A chorus of strings backs Bellamy’s vocal through the verse, and he heralds the chorus: “your suuuupremacaaaayyyyy…” he cries in a sickly high falsetto. His notes rise just enough to make you feel strained and uncomfortable. Your skin crawls. You hear an unhumanness in his vocal cords. The single-note riff crash-lands. This is Muse.
“Madness” – I’ve been listening to this track for weeks now. The first single released off The 2nd Law, like the entirety of Resistance, didn’t sit well with me at first. I didn’t hear anything in it. But I’ve since listened to the song a few dozen times, and have become a real proponent.
The kick-and-snare verses are a skeleton upon which the wobble synth adds muscle. Bellamy’s vocal is the delicate skin. I didn’t realize this at first, but have since come to appreciate it. You might think it’s a pretty sparse song at first, but it turns out to be quite beautiful.
I read this somewhere else (currently blanking on the source at the moment) and shall regurgitate it here: the super-compressed guitar solo is reminiscent of Brian May‘s work. I can’t agree more with this sentiment. Heavily staccato, but with beauty, it is like a concise haiku. Repeat readings reveal more beauty to the audience. It is the all-too short gem of the song that shines immediately before the eruptive final chorus.
“Panic Station” is the birth of Spacefunk. I’m convinced. Maybe Ol’ Gregg could tell you some story about Bootsy Collins and The Funk in outer space, but this track sounds absolutely unearthly.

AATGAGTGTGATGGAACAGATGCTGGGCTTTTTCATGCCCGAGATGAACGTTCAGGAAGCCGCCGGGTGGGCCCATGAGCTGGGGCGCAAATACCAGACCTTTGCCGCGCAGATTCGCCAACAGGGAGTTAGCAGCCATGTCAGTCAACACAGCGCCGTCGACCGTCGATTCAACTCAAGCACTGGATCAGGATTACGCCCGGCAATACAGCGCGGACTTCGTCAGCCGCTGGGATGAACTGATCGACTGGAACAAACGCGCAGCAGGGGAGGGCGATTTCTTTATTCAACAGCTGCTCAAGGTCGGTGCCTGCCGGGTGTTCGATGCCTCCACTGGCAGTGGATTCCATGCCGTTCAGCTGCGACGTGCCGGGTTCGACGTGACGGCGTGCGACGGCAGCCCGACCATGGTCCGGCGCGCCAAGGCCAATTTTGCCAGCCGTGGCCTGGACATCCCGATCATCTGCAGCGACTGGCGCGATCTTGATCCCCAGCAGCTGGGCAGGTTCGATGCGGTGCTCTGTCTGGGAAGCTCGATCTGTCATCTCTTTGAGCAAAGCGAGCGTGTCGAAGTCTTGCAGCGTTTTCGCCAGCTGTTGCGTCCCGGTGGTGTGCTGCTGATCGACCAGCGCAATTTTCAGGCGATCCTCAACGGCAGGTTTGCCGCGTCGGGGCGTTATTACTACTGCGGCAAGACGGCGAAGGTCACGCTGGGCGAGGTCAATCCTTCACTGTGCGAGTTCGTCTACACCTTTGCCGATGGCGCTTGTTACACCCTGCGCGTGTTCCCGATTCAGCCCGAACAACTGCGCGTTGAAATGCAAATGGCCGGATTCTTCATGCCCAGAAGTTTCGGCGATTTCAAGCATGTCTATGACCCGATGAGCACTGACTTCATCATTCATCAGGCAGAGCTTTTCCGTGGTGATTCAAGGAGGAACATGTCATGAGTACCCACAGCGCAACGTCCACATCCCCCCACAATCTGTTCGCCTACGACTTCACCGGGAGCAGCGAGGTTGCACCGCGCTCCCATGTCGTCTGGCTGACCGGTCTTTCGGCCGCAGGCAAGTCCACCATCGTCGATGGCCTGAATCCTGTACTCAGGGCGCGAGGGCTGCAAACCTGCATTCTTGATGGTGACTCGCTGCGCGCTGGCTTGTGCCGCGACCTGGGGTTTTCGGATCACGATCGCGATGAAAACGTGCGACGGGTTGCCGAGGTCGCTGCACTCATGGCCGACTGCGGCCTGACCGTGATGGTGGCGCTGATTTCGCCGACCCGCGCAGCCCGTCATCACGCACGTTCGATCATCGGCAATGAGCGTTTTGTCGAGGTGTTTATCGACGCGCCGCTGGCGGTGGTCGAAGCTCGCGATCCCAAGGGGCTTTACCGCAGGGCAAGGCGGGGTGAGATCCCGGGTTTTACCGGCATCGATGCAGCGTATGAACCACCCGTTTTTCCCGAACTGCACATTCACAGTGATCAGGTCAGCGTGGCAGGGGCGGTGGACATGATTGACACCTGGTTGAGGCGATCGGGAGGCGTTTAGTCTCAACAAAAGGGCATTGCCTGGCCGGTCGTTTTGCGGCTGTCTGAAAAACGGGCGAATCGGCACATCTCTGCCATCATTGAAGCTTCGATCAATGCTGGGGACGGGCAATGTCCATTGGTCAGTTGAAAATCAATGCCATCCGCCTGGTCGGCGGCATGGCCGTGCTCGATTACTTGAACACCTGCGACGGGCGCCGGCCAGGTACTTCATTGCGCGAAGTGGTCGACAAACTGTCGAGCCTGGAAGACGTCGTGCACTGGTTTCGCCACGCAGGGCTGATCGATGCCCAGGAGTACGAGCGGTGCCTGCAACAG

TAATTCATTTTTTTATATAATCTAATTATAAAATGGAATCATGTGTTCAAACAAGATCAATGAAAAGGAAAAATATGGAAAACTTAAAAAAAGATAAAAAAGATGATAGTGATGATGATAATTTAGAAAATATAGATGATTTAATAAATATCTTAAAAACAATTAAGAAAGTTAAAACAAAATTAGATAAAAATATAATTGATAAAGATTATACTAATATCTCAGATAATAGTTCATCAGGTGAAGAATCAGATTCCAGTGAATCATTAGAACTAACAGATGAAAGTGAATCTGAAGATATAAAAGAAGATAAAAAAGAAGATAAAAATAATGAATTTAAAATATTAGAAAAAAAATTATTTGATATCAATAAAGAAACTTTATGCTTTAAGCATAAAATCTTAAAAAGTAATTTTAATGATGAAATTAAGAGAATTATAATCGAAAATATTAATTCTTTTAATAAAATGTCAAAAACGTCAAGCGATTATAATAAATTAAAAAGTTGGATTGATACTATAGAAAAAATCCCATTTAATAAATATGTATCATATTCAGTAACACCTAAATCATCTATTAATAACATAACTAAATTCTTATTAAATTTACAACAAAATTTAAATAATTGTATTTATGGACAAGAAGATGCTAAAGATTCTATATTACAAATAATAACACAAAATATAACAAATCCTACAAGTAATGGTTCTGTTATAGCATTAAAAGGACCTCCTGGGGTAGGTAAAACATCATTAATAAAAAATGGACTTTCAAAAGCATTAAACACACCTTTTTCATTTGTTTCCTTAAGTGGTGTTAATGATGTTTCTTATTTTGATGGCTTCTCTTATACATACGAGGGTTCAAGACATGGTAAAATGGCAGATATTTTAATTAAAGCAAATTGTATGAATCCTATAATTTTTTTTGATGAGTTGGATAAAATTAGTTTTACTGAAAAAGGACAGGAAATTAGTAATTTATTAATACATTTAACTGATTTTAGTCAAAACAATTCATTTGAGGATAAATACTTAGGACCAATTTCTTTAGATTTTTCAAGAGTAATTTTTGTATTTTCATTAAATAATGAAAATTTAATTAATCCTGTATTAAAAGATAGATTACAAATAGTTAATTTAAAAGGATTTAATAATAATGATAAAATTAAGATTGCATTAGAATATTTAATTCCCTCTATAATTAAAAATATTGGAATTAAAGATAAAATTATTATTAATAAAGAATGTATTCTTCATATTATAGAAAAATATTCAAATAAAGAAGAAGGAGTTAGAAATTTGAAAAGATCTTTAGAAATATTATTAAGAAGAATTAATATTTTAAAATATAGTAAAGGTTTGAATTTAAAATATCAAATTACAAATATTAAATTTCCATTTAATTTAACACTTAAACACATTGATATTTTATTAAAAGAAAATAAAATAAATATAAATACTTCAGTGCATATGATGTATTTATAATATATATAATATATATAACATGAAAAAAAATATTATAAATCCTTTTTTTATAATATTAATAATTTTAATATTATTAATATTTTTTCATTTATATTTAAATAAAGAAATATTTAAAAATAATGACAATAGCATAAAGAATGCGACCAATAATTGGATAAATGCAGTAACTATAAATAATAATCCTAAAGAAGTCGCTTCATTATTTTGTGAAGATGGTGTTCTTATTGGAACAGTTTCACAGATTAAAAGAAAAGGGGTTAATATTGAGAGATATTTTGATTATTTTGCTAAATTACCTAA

Take the Red Hot Chili Peppers’ work from the early 1980s and put it on the surface of the moon. Strap “Suck My Kiss” to the Saturn V rocket. The end result is “Panic Station.”
How does Muse evoke the aural concept of space so well? Copious amounts of wah, flangers, and other processing. It’s inherently noticeable in their tracks, but they do it so tastefully. You know a computer has had his hands all up in their tracks, but you don’t mind the sloppy seconds if they sound like this.
The bass pulses and skips beats like an arrhythmic disco grizzly bear. What does that even mean? I don’t know, but Muse made me feel that way when they dropped this track. During the chorus, Chris Wolstenholme‘s bassline crawls around the room, bringing movement to the track while Bellamy’s guitar hook hangs in the air, glistening like far away stars.